24,12 and 6hr races that would start at different times across the days. This is a great dynamic and makes for superb interaction between runners and crews.
The race got underway and everyone quickly settled into their groove and pacing. I had planned as always to stick to a run/walk schedule with an extended walk break thrown in at intervals. As the smiles beamed from the runners and a few early catch up conversations were manifesting around the track, the inner field and crew areas were a totally different scene. Apparently wind gusts of 100km/hr plus were recorded on the Friday afternoon as a normally sheltered area of Canberra turned into the Bass Straight. Every spare body was clinging to the legs of gazebos or removing the shade covers to prevent the shelters ending up in a nearby suburb. Runners were catching flying tents and equipment as they battled their way down the home straight into the wind. I recollect stopping a couple of time to help a crew member recover their shelter and also took a hit on the legs from a flying plastic box lid. Whilst all this was occurring the race team and officials had to keep all the sophisticated timing equipment and screens safe from wind and water. It is a testament to Billy and the volunteers on how they coped during this period. If there were any signs of panic or stress, it certainly did not translate out onto the track for the runners.
As night fell and the rain dissipated, the wind still remained but had subsided to a managble level. The temperature had also dropped quite a bit and there were many layers of clothes being tested around the track. My race plan was going really well and I was slightly ahead of schedule. I was running well within myself and felt very comfortable. Ahead of me was my good mate and Fryer Ultra stablemate Matt Eckford, who also was running well and looked set into his routine. Along with Matt and many others, we all shared words of encouragement as we passed each other at various intervals. This shows the camaraderie in our sport, and it is always present no matter what the suffering. Everyone is, and has a character out on the track, I feel that it is important to feed off the energy of others whilst also giving of yours what you can. At times it felt like the smile on my face was painted on, but I was thoroughly enjoying the occasion. There were races within races going on, both in the men’s and the ladies. Runners had targets and records in their sights, there was still a long way to go but you could sense the determination all around.
As day broke on the Saturday, you could sense it would be a different day. The clouds had rolled away and the sun broke through. This coupled with the arrival of the 24hr athletes, made it feel like a new beginning. Fortunately I was still feeling strong and had got through the night without the need for any sleep or caffeine. This had me in a good position to consolidate on the days running. Unfortunately though the track had started to take its toll on a few runners, but after 20hrs of running you would have to expect this. It was great to exchange welcomes and banter with the arriving crews and runners. Whilst it was an immediate distraction to the task at hand it also fuelled the desire to run well and be present in the moment. The 24hr race kicked off at 9am, 3hrs before we were due to go through our own 24hrs.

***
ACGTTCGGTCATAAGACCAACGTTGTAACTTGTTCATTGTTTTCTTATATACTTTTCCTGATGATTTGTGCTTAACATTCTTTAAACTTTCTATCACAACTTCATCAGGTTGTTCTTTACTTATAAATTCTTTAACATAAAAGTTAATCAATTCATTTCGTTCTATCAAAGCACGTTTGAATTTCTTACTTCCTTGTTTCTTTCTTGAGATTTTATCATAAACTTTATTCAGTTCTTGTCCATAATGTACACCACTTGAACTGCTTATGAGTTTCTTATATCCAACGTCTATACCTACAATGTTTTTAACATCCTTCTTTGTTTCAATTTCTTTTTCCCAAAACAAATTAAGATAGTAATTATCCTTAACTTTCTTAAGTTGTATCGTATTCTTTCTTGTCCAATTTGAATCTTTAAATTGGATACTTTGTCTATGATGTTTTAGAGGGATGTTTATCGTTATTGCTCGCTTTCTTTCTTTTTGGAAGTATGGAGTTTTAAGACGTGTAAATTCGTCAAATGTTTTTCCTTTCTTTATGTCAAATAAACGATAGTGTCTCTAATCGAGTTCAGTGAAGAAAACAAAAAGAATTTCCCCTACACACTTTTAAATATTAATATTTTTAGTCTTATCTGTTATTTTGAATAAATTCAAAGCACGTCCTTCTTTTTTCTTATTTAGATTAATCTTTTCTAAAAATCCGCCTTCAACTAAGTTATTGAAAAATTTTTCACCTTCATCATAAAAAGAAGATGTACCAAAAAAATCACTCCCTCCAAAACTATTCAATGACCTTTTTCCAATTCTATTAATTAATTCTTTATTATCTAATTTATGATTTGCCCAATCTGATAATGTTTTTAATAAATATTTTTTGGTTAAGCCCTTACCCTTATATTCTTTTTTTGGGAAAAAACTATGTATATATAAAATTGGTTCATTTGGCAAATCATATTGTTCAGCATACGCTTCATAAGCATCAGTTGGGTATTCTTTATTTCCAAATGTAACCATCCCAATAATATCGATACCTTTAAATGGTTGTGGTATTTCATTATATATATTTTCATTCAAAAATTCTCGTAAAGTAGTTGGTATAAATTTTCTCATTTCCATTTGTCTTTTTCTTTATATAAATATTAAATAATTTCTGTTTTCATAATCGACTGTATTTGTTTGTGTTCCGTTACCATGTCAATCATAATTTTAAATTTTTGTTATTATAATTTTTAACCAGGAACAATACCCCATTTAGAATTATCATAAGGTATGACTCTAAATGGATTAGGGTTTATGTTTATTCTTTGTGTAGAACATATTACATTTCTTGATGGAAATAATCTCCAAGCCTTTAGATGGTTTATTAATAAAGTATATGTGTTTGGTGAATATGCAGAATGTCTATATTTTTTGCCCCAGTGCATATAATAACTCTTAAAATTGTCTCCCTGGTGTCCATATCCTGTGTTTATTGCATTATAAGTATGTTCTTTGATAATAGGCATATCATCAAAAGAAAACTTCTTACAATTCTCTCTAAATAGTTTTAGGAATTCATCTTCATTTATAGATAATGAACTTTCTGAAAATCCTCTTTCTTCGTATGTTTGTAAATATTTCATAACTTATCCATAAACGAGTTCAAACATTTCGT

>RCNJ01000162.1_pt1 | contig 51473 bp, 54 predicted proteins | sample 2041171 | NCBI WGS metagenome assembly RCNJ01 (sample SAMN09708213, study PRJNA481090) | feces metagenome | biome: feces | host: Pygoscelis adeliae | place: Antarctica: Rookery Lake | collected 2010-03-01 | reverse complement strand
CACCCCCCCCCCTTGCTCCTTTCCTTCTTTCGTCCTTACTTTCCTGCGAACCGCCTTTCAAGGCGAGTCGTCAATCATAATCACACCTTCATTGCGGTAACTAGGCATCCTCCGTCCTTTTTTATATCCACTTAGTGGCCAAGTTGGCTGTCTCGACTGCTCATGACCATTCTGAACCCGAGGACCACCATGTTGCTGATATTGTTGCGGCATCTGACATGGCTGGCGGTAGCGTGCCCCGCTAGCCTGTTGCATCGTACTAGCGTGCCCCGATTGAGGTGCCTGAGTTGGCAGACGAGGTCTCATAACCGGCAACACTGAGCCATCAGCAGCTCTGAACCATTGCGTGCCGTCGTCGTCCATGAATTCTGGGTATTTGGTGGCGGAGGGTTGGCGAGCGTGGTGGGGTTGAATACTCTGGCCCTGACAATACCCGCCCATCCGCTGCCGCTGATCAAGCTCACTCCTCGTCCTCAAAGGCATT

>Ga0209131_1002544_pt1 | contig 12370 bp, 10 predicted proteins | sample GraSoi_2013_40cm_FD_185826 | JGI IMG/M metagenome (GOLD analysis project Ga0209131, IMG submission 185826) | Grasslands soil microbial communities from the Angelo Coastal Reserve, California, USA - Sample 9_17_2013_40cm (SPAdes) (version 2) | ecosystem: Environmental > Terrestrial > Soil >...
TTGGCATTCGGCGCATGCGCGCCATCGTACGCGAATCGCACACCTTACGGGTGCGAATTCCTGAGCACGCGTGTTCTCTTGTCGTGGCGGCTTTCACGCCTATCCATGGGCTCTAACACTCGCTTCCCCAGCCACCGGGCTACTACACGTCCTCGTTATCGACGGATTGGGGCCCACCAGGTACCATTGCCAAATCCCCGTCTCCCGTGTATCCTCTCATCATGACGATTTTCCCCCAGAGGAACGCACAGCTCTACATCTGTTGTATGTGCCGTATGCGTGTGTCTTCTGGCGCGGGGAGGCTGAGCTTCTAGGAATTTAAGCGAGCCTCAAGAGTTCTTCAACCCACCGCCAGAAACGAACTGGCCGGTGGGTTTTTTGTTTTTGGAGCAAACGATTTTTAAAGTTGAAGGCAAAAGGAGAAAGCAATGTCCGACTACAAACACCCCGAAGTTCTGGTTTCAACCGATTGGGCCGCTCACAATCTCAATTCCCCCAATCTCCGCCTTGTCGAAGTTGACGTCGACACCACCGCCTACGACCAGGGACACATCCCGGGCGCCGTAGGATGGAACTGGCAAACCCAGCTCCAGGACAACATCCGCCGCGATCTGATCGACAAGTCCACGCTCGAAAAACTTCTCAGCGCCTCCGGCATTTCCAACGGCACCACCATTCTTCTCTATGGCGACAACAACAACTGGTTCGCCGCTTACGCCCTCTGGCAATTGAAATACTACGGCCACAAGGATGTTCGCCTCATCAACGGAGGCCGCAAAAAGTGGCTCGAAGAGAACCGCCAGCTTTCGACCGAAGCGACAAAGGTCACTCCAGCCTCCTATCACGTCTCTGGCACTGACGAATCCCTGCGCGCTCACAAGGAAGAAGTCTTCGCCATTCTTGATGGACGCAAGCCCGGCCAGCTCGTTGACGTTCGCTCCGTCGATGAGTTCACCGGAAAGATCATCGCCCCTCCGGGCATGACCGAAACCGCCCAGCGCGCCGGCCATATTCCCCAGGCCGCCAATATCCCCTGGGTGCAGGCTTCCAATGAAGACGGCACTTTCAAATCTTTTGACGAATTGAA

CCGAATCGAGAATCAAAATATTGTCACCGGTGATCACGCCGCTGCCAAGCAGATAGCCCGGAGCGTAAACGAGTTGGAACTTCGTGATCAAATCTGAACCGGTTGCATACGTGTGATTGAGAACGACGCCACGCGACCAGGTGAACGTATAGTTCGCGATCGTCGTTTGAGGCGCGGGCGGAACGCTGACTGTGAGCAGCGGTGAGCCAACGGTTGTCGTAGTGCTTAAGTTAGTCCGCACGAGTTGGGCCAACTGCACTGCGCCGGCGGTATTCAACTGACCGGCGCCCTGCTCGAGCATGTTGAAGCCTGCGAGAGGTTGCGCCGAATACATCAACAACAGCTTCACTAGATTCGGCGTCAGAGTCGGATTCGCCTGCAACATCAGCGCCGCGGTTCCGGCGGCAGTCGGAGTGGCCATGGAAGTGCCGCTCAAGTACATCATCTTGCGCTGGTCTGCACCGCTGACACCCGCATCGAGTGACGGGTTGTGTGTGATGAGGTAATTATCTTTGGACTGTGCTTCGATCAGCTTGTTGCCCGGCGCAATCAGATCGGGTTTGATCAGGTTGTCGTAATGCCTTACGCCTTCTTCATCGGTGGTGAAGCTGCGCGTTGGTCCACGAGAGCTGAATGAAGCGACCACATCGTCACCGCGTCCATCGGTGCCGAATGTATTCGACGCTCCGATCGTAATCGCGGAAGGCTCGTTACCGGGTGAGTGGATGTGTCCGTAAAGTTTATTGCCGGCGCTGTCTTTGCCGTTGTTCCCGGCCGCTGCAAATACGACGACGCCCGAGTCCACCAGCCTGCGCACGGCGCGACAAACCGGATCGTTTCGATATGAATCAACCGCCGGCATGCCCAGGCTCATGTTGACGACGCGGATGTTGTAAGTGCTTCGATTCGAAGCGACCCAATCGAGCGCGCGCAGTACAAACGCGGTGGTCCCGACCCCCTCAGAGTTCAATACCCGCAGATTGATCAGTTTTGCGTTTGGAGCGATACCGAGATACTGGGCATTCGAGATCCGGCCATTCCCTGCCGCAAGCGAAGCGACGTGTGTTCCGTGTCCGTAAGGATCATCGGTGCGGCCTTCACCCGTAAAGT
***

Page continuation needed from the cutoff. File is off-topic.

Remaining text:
I had one of my most satisfying moments at the halfway point of the race, to go through 235km in the shape and frame of mind I was in made me feel aware and surrendered into the race. I can only attribute this to the mental preparation and targeted focus that I had. There was still a long way to go and I needed to stay smart and happy though☺Funnily enough, the next 6 hours or so were a bit of a blur and Saturday afternoon came and went. Maybe it was the introduction of the 12 hr and 6hr race that sped things up? Also in the mix was a 100km option where a few guys were aiming to post a time to qualify for the Australian 100km team. To see all these athletes take to the track and push the pace faster than we could think helped the hours tick by.
As we trundled through dusk into the second night, the atmosphere had elevated and the friendly banter and encouragement elevated to a new level. The crews were relentless in their support for not only their own runner but holding out a helping hand to others. I lost count of how many times that I got offered some kind of nutritional delicacy that definitely tempted the resolve. I must say though that the endless supply of icy poles on the Saturday afternoon can attribute to some great results. I hope they are not on the WADA banned list😉 The 24hr runners were powering through and it was great to see fellow 24hr teammate Baz Loveday back in action and on target for a big total. Also hot on his heels was Jess Baker on debut for 24hr racing looking so smooth and controlled.